Defects could be down to the wire manufacturers process, but also some problems can be caused by the users machine. e.g. The wire can be miscast rippled or scraped on customers machines due to misalignment of guides etc.
As wire is wound on to the spool, careful adjustment of casting pulley’s ensures that a satisfactory inherent cast is put into the wire. This sounds a fairly simple operation but in practice can be very difficult as fluctuations in tension during the winding process will cause problems in maintaining a consistent cast.
b) Overlapped Wire
Caused mainly by a bad traverse setting during winding or lack of tension control. The traverse length may be underset or overset causing a barrel of diablo shaped spool.The overlapped wire will trap,and become impossible to dewind.
c) Rippled Wire
Caused by worn or defective “casting pulley’s” or loosely set wire drawing dies.The rippled wire will cause malformed stitches.
d) Badly traversed wire
a) Size has to be within specification
b) Scraped or elliptical wire
The wire gauge or size is fundamental to the setting of any machinery and is controlled by the diameter of the bearing in the wire drawing die.
Naturally wire drawing dies wear as wire is drawn through them due to great frictional resistance. As the wire drawing die wears then the diameter increases.
Sometimes even if the correct die size is employed the wire can “pull down” and a reduction in diameter is experienced.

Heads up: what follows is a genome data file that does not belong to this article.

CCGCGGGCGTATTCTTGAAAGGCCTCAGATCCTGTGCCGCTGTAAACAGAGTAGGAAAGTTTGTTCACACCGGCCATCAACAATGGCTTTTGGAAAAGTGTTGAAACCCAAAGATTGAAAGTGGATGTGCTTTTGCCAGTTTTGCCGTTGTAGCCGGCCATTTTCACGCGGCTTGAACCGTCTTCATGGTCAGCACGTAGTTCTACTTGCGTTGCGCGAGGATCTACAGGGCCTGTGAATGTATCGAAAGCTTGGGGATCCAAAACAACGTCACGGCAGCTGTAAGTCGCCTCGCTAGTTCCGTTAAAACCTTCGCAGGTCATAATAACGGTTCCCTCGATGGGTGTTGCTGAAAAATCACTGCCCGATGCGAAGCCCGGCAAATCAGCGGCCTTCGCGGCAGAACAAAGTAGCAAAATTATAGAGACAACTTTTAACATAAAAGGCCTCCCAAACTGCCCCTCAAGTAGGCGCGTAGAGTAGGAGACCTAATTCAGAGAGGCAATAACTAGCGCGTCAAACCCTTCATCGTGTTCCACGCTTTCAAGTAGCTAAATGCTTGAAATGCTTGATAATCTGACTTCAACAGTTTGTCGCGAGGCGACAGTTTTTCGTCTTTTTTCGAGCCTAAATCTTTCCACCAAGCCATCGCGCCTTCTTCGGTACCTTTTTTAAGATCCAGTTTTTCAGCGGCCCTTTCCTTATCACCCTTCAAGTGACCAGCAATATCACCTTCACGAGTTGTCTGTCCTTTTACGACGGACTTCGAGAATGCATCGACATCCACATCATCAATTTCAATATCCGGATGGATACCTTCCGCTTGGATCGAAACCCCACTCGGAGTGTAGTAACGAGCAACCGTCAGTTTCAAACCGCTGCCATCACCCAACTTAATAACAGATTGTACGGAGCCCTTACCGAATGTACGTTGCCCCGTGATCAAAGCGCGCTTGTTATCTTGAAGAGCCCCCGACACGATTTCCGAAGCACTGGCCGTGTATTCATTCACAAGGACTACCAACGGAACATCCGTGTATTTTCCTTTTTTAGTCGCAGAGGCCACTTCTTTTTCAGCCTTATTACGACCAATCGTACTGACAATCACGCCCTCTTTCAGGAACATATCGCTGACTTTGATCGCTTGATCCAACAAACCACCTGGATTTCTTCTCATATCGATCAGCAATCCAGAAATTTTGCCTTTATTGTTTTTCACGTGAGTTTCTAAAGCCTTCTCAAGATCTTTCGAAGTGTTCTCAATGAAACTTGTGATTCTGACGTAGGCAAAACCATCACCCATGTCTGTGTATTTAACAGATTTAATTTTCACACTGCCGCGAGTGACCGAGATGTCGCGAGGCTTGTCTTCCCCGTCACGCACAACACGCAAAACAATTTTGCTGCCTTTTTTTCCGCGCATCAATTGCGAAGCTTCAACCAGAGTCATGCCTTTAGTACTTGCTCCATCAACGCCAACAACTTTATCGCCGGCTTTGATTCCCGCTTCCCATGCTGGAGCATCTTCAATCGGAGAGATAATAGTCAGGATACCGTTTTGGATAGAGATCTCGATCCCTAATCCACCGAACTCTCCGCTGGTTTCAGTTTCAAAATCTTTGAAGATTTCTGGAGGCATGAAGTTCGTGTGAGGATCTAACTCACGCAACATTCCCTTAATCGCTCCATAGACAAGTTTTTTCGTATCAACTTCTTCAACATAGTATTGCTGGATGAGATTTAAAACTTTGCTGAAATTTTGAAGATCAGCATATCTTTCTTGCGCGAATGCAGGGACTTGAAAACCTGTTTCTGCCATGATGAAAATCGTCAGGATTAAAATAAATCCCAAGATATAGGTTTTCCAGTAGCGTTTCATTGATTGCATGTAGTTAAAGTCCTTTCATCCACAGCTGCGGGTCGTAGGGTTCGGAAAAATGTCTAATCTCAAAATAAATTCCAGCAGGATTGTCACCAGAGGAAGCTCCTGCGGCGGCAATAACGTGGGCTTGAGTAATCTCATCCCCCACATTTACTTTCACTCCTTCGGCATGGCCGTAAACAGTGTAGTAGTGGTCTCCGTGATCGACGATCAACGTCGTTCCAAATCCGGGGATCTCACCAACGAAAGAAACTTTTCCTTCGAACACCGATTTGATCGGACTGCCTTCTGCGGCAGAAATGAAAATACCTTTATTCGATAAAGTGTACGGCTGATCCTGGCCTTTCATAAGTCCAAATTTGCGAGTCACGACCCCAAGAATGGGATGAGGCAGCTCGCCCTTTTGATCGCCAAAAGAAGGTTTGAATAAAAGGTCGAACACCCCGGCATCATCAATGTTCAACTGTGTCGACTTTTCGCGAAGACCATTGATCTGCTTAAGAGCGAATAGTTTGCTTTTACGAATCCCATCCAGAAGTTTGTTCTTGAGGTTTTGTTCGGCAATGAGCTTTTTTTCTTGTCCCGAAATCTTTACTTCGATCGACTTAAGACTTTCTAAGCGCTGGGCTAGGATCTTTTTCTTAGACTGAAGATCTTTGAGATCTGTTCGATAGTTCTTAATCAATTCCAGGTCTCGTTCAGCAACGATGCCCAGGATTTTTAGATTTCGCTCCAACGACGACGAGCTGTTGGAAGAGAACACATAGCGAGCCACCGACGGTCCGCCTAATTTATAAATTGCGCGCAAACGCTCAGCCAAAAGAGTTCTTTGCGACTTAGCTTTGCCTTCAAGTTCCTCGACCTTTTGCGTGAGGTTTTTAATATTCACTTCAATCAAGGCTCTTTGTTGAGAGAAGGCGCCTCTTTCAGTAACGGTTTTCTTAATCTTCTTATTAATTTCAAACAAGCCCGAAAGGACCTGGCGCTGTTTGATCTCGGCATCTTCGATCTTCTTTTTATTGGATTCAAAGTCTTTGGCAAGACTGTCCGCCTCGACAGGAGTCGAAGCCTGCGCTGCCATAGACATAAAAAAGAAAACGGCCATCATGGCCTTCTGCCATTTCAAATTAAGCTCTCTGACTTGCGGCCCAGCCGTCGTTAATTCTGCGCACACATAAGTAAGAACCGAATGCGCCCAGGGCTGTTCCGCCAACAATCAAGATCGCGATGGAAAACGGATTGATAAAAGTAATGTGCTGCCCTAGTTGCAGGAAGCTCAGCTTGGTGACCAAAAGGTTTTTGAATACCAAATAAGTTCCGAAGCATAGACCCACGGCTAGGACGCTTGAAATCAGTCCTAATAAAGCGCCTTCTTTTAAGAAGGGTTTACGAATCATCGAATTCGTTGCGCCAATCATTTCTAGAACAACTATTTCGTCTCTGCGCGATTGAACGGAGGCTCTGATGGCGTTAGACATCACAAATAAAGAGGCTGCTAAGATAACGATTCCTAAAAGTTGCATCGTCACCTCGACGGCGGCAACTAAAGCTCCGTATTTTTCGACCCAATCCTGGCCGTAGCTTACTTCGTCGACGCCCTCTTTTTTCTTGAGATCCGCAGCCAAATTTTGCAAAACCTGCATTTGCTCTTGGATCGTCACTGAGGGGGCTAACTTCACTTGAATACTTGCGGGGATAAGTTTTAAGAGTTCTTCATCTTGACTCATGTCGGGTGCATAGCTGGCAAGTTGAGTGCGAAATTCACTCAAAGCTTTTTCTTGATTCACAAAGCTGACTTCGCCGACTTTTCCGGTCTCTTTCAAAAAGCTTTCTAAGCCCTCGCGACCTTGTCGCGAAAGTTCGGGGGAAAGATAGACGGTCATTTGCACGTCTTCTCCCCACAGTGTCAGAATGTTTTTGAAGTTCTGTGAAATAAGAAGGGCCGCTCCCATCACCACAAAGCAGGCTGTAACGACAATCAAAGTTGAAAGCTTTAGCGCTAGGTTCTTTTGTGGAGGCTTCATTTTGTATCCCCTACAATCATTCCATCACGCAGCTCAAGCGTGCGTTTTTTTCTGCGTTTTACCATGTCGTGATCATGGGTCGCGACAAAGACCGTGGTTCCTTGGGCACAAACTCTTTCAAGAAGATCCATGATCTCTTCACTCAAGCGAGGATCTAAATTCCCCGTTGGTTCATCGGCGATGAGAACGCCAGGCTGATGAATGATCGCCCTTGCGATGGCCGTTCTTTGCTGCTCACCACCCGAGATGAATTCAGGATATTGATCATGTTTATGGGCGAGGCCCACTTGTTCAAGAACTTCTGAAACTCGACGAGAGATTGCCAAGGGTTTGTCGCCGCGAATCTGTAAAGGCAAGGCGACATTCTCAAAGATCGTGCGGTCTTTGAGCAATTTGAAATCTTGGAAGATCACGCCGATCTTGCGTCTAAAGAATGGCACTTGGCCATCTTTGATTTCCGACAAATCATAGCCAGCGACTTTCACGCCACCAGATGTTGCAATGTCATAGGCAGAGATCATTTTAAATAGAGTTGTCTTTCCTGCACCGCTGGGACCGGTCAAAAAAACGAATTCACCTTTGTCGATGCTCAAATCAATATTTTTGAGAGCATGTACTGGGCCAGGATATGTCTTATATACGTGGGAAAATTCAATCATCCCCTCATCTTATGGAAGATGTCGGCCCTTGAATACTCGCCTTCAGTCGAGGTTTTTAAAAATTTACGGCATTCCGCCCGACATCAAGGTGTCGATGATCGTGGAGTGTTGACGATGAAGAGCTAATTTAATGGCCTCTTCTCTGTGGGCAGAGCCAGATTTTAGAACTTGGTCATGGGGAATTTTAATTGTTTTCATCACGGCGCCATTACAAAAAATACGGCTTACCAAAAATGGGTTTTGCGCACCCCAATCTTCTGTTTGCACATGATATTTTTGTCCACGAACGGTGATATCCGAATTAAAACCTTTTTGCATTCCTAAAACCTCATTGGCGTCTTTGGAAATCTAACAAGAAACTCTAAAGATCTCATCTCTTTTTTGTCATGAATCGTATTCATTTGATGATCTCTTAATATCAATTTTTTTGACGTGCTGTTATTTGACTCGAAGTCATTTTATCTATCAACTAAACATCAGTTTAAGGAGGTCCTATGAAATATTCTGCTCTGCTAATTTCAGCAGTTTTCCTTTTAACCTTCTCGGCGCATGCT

A further defect can occur when there is a breakdown in the wire drawing lubricant and particles of the wire embed themselves in the die, causing it to become elliptical or scraped.
Tensile Strength has to be within specification
The mechanical properties of a drawn wire depends upon:-
a) The degree of reduction of area by cold working imposed on the steel during wire drawing. This is work hardening.
b) The gauge at which the wire has a intermediate heat treatment. ie annealing or softening.
c) The chemical composition of the steel employed. ie the carbon content.
It is important to ensure that the tensile strength is consistent so that it performs repetetively.
The type of coating employed for the production of stitching wire is usually an electrolytic deposit of zinc.
However, there are alternative coatings of copper, tin or a hot dipped alloy of zinc and tin.
The essentials of a good coating are that it should be very smooth and adherent, as any loose coating quickly blocks the stitching head guides.
There is always a compromise between producing a wire which is clean enough to eliminate marking the work piece, but at the same time has sufficient residual lubrication to help the wire through the stitching head.
c) Coating Thickness
The coating offers a degree of corrosion resistance. However, too much coating leads to flaking and blocking of guides.
page last updated: 27/08/2018